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Can Ubisoft get The Division 2 right, first time?

Dividing opinion.

by on January 14, 2019
 

It’s not unfair to say that Ubisoft and Massive Entertainment have their work cutout to even keep people hyped for The Division 2. The first game has a history more chequered than my nan’s tablecloth, enduring patch after patch after patch to try to put right every issue. But like a mythical hydra, every issue removed seemed to cause three more to burst out of the ugly, bloody stump – at least during Year One.

In fact, Year One of The Division was so bad that Ubisoft even started looking to people on the outside, like Gandalf just hanging on by his fingertips and whispering to all us hobbits to “Fly, you Fools,” – and fly we did. The player base plummeted as problems with builds, loot, balancing, the cluster fuck that was the Dark Zone and a host of performance bugs beat The Division to the ground and then carried on kicking. But, to Ubisoft’s credit and again like a certain grey-bearded wizard, The Division didn’t plop quietly into the fire, instead fighting back all the way down to be reborn by a raft of subsequent patches.

By the time we got to patch 1.8 (yes, that’s 8 large game-changing patches, plus several DLC expansions), The Division had finally become something that wouldn’t make the late Tom Clancy turn in his grave so hard that he drilled his way to the nearest highstreet. Most of the issues were fixed, loot was more varied, there were more than two viable builds, and the Dark Zone… Well, the Dark Zone was still a shit show, but hey, you can’t fix everything. Even the Mona Lisa’s falling apart.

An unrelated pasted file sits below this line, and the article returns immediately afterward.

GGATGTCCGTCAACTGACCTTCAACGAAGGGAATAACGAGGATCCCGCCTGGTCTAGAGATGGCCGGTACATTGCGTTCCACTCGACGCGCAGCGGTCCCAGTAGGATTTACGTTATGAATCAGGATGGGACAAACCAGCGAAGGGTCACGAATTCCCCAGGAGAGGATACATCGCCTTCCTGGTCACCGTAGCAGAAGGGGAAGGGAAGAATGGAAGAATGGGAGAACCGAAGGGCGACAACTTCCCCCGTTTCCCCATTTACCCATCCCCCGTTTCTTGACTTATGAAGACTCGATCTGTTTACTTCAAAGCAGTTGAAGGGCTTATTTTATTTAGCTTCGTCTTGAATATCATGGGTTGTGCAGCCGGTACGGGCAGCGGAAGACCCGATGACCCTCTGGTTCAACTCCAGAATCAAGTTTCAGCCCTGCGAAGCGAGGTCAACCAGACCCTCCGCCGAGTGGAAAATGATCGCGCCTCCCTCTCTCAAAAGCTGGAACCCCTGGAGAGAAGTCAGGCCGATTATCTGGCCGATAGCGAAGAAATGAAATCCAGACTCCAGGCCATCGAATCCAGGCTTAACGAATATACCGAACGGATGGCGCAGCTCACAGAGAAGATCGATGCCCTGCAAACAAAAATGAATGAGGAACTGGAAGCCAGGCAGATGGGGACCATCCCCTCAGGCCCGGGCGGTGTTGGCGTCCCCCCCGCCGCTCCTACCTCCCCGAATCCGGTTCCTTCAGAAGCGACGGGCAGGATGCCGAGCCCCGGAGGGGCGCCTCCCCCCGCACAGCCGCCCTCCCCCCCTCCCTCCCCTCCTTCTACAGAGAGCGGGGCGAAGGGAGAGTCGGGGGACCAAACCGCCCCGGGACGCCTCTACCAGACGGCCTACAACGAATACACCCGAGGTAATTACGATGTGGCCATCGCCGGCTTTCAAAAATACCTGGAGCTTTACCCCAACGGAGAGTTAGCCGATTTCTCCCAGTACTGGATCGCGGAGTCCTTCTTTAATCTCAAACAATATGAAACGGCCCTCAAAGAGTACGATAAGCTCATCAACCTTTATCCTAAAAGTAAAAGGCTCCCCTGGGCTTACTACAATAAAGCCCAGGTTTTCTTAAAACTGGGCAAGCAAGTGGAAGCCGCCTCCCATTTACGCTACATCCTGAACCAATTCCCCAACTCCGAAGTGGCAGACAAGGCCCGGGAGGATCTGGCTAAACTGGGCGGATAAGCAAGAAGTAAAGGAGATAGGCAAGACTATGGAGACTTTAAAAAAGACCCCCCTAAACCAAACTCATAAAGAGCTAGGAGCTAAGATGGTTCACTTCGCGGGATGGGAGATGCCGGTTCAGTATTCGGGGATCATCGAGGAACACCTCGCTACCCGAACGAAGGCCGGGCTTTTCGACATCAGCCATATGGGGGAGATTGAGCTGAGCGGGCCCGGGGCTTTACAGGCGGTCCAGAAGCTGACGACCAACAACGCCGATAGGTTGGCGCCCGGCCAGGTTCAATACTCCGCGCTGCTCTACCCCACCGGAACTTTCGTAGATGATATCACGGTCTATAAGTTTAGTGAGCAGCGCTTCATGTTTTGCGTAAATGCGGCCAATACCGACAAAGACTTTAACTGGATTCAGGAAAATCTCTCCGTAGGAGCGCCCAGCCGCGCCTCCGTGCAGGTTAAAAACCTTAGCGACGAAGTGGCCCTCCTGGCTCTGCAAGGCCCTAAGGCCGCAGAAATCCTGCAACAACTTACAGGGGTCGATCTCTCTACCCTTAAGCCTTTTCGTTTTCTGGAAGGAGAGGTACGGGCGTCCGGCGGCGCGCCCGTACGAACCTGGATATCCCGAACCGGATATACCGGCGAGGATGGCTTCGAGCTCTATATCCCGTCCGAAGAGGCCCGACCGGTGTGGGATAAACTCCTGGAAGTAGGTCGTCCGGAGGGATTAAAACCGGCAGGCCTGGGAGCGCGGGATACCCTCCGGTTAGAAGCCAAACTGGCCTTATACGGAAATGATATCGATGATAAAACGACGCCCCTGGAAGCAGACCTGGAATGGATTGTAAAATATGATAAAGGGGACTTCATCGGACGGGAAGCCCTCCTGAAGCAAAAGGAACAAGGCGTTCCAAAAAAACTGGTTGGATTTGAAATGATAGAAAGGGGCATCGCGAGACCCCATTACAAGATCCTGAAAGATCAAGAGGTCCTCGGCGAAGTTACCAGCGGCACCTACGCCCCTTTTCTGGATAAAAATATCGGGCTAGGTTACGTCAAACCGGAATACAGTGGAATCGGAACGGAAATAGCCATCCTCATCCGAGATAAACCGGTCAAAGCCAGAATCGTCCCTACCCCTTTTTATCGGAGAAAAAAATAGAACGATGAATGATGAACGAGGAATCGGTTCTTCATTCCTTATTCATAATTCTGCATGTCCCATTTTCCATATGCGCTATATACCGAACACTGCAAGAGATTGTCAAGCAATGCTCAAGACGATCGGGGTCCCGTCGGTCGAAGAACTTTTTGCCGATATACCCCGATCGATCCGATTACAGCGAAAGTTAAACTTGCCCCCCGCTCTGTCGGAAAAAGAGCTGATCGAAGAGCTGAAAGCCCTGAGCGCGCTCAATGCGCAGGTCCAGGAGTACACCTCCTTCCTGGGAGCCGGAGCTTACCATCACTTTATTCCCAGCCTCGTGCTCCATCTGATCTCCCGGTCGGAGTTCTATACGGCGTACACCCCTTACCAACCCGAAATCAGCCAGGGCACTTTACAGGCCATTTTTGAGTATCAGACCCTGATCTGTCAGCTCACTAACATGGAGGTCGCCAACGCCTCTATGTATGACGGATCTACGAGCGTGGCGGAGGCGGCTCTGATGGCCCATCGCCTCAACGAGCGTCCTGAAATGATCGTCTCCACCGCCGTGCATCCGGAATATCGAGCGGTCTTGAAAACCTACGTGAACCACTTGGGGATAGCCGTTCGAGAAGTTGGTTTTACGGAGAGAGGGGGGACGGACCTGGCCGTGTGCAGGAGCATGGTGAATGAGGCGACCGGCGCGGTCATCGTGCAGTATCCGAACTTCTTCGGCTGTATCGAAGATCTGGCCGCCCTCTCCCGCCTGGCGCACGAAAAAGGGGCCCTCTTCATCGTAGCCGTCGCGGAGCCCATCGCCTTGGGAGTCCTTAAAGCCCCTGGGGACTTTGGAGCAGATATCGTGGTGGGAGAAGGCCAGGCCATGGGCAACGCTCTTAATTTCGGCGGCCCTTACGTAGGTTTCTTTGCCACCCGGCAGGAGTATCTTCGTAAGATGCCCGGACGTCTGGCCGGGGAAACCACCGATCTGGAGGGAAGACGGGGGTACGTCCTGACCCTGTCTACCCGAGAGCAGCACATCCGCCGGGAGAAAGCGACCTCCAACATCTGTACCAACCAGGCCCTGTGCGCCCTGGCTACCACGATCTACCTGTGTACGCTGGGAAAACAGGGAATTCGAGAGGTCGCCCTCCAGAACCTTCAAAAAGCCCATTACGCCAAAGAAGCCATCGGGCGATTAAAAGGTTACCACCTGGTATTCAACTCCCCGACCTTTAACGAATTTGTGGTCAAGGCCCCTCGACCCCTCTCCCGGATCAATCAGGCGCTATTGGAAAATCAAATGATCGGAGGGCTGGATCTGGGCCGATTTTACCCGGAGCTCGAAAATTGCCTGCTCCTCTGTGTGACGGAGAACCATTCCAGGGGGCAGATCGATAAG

But it took so much work, with Ubisoft going so far as to invite prominent streamers and YouTubers to Sweden to brainstorm ways to fix their broken-ass game. Who does that? Ubi do, and thank God they did. Now with The Division 2 hitting the shelves and servers of the free world in just a few months, what do Ubisoft and Massive need to do to get it right first time? Is that even possible in this day and age? Probably not, no, but you can’t say they’re not giving it a concerted effort.

First of all, they’ve relocated, moving away from the smoggy, snowy confines of Manhattan to the much more expansive Washington DC. Surprisingly, very few games or even movies are willing to use the US Capital as a setting, so this in itself is uncommon, but it’s also interesting because the map (which is 20% larger than that of the first game) is 1:1 with the real DC – though obviously not all of it. Biomes will separate the Capital into navigable chunks, maintaining the desperate, oppressive atmosphere of the first game but coating it with a sheen of fallen majesty that can only come from a capital in flames. I for one will miss the snow and grime of New York City on a really bad day, but we’ve seen some of the impressive environments in The Division 2 and the diversity and scale has me super hopeful.

One thing Ubisoft have promised to address is enemy strength. The time-to-kill, particularly in PvE, has always been an issue in The Division, with even a standard shielded enemy soaking up bullets like some kind of cyborg from the future. Using three entire clips on a dude five feet away and achieving little more than giving his centre mass a playful tickle just completely undermines the gritty atmosphere of the world and made some events, particularly the Incursions, feel like unpleasant slogs through a pop-up shooting gallery of indestructible mannequins. In the Division 2, the TTK is shorter, and critical hits and headshots will matter more. Also, armoured enemies will be just that, and we’ll be able to shoot off the armour pieces to expose critical weak spots. I’d still like to see more unique enemies, especially bosses, designed with personality and diversity, but we’ll see.